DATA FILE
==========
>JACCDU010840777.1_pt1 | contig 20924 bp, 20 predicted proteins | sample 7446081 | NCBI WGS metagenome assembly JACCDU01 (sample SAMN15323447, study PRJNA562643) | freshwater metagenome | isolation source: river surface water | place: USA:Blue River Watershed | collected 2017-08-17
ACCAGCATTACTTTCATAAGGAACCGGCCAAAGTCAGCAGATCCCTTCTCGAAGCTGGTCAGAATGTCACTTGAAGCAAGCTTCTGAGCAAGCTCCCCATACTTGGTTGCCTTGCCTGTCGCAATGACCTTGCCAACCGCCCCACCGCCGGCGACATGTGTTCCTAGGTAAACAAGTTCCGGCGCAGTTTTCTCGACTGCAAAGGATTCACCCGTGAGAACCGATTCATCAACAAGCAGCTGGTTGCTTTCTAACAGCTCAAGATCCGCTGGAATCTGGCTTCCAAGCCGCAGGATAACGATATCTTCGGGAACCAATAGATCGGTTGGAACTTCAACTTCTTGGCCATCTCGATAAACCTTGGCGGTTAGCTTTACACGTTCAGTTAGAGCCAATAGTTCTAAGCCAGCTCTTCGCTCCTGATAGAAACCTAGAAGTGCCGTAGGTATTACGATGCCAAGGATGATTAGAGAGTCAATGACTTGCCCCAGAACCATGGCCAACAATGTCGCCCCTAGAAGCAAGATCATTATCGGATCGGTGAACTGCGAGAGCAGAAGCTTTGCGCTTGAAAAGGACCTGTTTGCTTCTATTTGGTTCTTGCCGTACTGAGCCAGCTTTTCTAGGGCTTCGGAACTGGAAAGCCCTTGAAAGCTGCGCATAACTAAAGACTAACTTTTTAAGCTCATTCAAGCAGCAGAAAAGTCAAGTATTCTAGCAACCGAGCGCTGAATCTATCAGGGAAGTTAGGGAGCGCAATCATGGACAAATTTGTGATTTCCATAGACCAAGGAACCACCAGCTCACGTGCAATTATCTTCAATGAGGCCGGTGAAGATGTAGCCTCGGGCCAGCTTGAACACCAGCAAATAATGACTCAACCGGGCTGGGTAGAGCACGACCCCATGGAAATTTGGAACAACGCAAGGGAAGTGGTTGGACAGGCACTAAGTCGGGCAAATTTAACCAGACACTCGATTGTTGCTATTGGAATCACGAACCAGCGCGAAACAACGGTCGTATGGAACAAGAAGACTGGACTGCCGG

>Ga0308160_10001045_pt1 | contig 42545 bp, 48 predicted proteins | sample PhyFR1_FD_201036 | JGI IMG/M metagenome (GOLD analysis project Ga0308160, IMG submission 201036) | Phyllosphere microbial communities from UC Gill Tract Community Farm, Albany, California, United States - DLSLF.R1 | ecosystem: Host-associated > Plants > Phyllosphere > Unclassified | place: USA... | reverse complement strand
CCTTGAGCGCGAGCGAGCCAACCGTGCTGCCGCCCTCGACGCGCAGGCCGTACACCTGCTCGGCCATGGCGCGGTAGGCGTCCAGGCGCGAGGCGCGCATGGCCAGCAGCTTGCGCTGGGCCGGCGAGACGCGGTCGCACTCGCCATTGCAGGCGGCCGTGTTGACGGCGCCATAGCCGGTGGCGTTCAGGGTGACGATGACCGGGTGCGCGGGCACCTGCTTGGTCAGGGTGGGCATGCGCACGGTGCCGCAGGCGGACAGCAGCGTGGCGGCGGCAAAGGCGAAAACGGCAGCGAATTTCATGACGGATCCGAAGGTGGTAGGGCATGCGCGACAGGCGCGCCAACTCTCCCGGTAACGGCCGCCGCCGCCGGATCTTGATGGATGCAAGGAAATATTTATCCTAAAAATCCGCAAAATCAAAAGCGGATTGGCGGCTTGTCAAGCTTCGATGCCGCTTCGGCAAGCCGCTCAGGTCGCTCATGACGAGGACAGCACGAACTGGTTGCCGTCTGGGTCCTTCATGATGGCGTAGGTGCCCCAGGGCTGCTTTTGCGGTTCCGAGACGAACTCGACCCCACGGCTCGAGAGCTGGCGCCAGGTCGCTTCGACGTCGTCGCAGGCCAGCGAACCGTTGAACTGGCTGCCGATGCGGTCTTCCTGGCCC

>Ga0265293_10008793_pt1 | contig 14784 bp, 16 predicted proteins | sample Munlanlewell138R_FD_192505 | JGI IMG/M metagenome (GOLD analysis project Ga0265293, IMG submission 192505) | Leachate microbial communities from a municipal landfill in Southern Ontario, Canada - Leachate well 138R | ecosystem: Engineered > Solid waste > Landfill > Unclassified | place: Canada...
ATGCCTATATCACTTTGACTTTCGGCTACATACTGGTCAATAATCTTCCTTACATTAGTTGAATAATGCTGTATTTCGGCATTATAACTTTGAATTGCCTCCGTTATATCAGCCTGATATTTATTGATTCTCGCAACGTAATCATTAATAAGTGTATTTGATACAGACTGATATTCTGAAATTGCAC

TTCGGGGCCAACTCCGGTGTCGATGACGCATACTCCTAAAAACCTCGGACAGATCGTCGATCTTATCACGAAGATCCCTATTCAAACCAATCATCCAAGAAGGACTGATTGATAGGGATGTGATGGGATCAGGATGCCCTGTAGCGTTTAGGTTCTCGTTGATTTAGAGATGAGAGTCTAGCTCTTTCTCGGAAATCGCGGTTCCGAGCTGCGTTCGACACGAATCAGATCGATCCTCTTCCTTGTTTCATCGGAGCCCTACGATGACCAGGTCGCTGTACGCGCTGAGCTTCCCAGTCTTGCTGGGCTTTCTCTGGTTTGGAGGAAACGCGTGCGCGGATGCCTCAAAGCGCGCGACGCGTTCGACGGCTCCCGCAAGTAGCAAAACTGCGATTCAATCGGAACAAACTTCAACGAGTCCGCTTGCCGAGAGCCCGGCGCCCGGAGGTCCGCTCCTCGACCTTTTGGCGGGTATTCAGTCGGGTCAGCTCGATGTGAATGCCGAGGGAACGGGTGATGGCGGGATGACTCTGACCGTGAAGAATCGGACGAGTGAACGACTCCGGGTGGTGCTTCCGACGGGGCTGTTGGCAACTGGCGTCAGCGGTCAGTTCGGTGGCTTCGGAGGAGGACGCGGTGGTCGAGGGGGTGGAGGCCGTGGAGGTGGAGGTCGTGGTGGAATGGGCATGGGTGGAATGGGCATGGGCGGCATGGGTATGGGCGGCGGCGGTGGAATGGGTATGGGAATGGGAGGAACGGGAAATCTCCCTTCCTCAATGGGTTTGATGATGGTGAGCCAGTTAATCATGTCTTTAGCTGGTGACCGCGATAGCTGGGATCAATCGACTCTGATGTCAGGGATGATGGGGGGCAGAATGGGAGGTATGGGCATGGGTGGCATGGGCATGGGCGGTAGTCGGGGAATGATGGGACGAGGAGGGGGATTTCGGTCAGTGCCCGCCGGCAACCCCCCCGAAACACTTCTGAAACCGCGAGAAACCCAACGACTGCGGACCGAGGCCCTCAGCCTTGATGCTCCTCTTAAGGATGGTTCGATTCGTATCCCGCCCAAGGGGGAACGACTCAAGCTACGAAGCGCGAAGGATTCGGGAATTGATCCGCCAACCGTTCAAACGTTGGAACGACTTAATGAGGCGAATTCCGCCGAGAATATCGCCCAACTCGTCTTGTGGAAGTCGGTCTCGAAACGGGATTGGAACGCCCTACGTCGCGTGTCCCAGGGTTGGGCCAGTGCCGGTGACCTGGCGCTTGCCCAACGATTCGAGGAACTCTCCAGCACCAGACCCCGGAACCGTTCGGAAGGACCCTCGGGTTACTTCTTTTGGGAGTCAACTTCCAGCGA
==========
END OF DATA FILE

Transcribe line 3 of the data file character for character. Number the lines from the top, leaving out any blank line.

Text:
>Ga0308160_10001045_pt1 | contig 42545 bp, 48 predicted proteins | sample PhyFR1_FD_201036 | JGI IMG/M metagenome (GOLD analysis project Ga0308160, IMG submission 201036) | Phyllosphere microbial communities from UC Gill Tract Community Farm, Albany, California, United States - DLSLF.R1 | ecosystem: Host-associated > Plants > Phyllosphere > Unclassified | place: USA... | reverse complement strand